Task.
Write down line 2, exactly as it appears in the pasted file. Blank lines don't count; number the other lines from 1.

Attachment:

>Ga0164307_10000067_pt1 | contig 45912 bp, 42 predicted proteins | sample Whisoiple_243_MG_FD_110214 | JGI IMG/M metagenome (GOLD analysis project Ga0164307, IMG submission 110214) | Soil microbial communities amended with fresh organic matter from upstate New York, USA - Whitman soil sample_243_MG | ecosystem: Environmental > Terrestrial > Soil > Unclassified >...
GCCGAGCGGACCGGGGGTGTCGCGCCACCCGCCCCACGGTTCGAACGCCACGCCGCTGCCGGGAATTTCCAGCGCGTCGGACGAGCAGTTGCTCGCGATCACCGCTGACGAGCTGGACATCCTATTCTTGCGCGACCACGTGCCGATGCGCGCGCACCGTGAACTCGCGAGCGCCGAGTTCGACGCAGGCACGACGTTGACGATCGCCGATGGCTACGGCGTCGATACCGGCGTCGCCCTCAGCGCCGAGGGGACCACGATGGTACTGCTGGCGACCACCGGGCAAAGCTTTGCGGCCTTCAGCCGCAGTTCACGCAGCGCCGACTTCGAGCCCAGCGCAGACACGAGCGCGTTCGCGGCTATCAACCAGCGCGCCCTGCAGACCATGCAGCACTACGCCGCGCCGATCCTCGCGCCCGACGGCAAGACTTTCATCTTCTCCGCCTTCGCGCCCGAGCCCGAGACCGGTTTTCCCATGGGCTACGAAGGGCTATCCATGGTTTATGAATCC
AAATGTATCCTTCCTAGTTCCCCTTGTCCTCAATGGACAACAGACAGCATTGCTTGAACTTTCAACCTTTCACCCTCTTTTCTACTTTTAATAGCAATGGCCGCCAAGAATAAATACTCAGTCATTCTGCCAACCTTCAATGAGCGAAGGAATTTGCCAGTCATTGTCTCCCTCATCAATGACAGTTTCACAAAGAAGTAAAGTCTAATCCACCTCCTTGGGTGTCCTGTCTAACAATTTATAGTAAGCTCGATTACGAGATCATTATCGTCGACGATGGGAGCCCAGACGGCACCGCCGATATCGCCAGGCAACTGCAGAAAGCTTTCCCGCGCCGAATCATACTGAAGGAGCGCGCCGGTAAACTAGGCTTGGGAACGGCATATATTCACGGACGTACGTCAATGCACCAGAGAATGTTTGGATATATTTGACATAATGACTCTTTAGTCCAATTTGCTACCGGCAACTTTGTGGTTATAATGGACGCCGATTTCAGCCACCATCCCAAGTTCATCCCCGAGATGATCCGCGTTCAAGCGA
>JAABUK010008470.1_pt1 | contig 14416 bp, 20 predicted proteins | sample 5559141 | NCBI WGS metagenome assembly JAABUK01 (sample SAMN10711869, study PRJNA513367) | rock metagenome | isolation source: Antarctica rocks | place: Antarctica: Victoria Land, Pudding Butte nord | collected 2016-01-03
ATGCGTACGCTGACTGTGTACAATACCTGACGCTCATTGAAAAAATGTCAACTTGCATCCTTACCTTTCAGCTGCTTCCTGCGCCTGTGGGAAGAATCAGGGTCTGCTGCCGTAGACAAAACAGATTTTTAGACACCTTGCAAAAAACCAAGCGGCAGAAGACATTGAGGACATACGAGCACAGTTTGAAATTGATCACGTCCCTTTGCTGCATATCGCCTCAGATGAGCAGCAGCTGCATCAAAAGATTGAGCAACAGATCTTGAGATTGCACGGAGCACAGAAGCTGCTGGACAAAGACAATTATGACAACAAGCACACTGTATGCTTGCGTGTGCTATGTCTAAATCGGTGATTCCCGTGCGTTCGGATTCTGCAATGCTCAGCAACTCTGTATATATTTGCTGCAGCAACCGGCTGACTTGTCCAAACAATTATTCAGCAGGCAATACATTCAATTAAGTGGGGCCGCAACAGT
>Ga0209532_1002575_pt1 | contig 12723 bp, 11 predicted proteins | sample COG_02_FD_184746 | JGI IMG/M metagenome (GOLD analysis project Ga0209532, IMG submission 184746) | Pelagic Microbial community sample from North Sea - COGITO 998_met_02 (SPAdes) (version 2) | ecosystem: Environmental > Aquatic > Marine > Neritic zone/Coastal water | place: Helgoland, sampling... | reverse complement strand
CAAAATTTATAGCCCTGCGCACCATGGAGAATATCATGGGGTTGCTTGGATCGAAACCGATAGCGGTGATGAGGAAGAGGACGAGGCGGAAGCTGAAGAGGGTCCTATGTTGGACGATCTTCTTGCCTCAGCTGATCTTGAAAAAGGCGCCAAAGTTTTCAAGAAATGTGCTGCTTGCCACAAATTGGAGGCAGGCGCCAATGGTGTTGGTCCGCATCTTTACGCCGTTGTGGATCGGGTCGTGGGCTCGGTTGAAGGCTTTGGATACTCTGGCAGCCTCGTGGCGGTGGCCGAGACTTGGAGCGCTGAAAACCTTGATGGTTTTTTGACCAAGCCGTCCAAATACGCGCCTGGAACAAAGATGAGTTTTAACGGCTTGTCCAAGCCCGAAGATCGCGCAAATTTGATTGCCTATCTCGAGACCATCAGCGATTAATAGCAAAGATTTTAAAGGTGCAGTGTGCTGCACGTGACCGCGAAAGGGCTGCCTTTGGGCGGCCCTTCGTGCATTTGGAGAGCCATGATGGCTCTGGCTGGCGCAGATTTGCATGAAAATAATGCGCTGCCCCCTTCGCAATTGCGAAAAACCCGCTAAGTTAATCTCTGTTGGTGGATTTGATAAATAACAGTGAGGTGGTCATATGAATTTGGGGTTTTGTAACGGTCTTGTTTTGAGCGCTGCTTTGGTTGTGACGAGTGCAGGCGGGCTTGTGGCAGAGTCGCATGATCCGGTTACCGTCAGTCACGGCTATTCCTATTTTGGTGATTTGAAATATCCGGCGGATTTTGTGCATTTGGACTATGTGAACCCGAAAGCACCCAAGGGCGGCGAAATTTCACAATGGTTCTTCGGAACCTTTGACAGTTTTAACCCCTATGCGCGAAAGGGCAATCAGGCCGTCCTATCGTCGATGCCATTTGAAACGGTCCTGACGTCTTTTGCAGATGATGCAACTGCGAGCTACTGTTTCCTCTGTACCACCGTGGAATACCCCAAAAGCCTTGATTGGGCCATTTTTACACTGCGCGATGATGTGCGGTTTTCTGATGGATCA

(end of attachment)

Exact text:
GCCGAGCGGACCGGGGGTGTCGCGCCACCCGCCCCACGGTTCGAACGCCACGCCGCTGCCGGGAATTTCCAGCGCGTCGGACGAGCAGTTGCTCGCGATCACCGCTGACGAGCTGGACATCCTATTCTTGCGCGACCACGTGCCGATGCGCGCGCACCGTGAACTCGCGAGCGCCGAGTTCGACGCAGGCACGACGTTGACGATCGCCGATGGCTACGGCGTCGATACCGGCGTCGCCCTCAGCGCCGAGGGGACCACGATGGTACTGCTGGCGACCACCGGGCAAAGCTTTGCGGCCTTCAGCCGCAGTTCACGCAGCGCCGACTTCGAGCCCAGCGCAGACACGAGCGCGTTCGCGGCTATCAACCAGCGCGCCCTGCAGACCATGCAGCACTACGCCGCGCCGATCCTCGCGCCCGACGGCAAGACTTTCATCTTCTCCGCCTTCGCGCCCGAGCCCGAGACCGGTTTTCCCATGGGCTACGAAGGGCTATCCATGGTTTATGAATCC